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CBD Oil: What’s all the buzz about?

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Cannabidiol (CBD) oil is one of the most misunderstood dietary supplements available today. Yet, even in states that have not yet legalized medical marijuana, CBD from naturally grown hemp plants has become a very hot product since, unlike CBD oils made from marijuana those made from hemp oil can be legally purchased – and consumed – in any state.

The reason is pretty simple. While hemp and marijuana are both varieties of the same type of plant, cannabis sativa, hemp contains negligible amounts THC, the mind-altering ingredient found in marijuana. So it won’t get you high. At the same time, hemp contains CBD, the compound found in marijuana that offers a plethora of medical benefits.

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What are the Potential Health Benefits of CBD?

CBD is a powerful antioxidant with anti-inflammatory activities. Studies suggest it can be used to ease pain, anxiety, nausea, neurological disorders and other serious health issues. CBDs work by activating your body’s cannabinoid receptors, which regulate various functions such as pain perception, mood, appetite, memory and inflammation. Here’s just a taste of what CBD might be able to do for you.

  • Shut Down Pain. CBD is particularly good at shutting down pain – serious pain. For example, a recent study finds that in patients with multiple sclerosis, CBD oil can improve muscle stiffness, walking skills, pain levels and muscle spasms compared to placebo. It even helps reduce pain-related sleep disturbances in MS patients. Other studies show that CBD may also be effective in treating pain from osteoarthritis, rheumatoid arthritis and neuropathic pain.
  • Relieve anxiety and depression. Anxiety can often get the best of us. This is especially true in people with Social Anxiety Disorder (SAD). However, a small study involving 24 SAD patients showed exactly how well CBD works to overcome feelings of anxiety. Half the patients received CBD just before a public speaking test. The other half took a placebo.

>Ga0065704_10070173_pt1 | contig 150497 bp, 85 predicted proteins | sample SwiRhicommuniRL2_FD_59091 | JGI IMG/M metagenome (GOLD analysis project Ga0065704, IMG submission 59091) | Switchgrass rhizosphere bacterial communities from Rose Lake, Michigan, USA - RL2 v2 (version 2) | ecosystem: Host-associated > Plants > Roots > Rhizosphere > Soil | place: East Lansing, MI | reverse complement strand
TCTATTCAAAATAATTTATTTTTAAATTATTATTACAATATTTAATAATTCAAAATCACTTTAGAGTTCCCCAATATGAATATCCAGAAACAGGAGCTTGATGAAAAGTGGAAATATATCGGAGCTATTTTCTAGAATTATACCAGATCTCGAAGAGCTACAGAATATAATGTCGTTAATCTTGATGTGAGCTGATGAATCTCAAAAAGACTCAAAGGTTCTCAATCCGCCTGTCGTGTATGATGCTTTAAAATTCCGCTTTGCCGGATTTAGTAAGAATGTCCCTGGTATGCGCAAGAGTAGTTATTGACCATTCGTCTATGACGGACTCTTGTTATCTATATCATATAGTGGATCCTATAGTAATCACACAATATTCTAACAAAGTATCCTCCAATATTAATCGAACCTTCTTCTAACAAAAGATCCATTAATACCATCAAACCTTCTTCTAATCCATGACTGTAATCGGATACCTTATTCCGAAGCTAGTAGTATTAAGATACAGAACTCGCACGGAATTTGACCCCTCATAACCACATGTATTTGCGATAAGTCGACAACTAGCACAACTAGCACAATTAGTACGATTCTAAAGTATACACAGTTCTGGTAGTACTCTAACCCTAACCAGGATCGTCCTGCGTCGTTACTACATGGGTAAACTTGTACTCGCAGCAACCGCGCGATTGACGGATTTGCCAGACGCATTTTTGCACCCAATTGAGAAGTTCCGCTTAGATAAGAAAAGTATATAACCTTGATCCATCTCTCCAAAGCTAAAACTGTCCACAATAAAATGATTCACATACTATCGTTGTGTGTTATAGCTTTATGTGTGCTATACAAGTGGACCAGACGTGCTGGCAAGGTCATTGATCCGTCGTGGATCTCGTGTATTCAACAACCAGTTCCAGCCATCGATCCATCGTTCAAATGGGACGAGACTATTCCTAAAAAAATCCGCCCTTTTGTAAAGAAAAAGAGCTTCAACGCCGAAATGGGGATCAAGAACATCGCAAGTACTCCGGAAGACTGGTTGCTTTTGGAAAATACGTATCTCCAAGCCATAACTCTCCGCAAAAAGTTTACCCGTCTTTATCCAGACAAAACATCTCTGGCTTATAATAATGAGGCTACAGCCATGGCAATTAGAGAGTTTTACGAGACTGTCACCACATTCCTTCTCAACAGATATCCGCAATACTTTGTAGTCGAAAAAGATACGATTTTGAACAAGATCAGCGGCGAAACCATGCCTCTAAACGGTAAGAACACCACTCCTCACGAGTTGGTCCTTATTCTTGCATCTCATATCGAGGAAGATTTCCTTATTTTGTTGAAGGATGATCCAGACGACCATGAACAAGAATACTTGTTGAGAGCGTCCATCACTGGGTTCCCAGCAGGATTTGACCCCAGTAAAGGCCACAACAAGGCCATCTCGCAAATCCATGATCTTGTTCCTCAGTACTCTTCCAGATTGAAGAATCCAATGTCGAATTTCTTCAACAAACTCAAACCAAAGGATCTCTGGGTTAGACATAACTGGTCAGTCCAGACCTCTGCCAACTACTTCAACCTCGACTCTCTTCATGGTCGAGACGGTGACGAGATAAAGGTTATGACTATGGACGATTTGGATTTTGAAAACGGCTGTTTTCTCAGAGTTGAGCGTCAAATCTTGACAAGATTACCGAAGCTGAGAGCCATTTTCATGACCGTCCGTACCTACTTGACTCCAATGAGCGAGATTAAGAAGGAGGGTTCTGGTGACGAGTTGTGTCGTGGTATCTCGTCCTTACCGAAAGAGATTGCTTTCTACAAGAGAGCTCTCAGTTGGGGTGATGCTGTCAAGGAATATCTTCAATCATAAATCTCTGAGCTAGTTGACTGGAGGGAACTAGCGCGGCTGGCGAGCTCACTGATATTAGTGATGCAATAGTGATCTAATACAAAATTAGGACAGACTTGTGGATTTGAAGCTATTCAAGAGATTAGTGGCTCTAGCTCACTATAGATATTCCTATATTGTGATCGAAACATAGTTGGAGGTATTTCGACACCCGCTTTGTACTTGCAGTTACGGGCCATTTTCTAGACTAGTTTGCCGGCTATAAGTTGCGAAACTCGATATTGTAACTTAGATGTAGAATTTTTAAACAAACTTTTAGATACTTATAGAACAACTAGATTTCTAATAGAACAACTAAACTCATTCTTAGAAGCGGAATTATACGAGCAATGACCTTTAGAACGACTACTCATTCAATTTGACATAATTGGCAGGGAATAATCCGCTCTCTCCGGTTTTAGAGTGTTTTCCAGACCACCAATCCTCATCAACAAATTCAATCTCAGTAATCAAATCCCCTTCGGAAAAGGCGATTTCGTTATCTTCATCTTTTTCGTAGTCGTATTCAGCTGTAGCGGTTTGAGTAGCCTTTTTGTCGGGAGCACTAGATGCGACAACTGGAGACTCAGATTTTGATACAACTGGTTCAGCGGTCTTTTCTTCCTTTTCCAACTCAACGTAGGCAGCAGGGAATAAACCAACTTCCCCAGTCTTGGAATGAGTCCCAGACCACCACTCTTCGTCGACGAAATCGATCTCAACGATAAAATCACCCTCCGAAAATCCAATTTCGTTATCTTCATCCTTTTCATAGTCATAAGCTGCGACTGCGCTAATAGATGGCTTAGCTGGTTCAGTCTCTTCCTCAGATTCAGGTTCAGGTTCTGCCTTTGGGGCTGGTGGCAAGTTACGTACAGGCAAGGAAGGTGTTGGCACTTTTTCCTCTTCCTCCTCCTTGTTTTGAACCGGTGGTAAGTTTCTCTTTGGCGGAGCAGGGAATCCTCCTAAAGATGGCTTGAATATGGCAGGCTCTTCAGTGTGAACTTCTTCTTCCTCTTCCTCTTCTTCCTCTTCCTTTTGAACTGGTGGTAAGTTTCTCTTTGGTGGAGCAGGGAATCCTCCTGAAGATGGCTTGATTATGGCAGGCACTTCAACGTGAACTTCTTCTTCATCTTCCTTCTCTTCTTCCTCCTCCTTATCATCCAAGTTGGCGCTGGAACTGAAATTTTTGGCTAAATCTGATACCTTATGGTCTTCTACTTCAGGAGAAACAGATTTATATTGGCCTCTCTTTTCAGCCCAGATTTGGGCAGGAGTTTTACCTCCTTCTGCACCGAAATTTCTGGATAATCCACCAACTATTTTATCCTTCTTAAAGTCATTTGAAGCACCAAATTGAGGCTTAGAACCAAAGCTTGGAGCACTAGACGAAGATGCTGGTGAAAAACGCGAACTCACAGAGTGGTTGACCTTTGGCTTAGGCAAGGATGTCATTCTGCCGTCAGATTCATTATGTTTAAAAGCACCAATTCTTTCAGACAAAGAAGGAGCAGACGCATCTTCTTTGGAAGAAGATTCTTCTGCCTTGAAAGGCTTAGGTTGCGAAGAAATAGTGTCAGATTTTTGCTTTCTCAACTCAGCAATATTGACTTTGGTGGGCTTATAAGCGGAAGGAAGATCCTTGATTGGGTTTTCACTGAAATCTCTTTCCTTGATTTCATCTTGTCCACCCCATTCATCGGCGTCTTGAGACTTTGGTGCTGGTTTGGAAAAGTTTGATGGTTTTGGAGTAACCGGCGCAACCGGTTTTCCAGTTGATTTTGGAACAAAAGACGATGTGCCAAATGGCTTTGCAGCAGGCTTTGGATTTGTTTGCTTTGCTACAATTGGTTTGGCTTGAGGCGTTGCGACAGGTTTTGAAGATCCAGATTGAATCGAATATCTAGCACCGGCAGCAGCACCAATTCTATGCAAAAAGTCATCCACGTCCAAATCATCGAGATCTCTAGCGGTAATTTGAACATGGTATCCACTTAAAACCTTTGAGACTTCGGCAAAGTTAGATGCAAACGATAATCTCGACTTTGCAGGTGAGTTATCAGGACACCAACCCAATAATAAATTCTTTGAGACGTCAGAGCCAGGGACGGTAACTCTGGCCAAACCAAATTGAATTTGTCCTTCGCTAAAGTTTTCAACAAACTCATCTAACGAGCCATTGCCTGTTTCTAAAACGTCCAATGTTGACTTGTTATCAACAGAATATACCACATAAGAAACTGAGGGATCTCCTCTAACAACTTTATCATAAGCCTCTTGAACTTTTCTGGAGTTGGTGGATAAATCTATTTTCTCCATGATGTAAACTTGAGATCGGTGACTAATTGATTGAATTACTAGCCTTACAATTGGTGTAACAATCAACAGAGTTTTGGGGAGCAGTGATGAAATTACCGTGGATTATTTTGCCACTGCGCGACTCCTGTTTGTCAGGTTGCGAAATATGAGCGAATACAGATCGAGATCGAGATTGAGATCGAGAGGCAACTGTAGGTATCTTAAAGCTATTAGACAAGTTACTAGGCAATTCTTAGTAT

• It turned out that pretreatment with CBD significantly reduced anxiety, cognitive impairment and discomfort in their speech performance. (The placebo group, in the meantime, presented higher levels of anxiety, cognitive impairment and discomfort). Additionally, in animal studies CBD acts as a fast-acting antidepressant by enhancing serotonin activity. These finding suggest that CBD has a great deal of promise as an antidepressant that acts rapidly to reduce symptoms of depression.
  • Protect cardiovascular health. In a recent study out of the UK, a single 600 mg dose of cannabidiol was able to reduce systolic blood pressure by about 6 mmHg. It appears to work by enhancing endothelial function in arteries, which controls blood circulation throughout your body. Other studies suggest that CBD also works as an anti-inflammatory and antioxidant to protect against vascular damage associated with type 2 diabetes.
  • Promising treatment for epilepsy. The clinical use of CBD is most advanced in the treatment of epilepsy. Although most of the studies are small, they suggest that when CBD is used with antiepileptic medications it can reduce the number and intensity of seizures – leaving some patients almost free of seizure episodes.

Other Potential Therapeutic Effects of CBD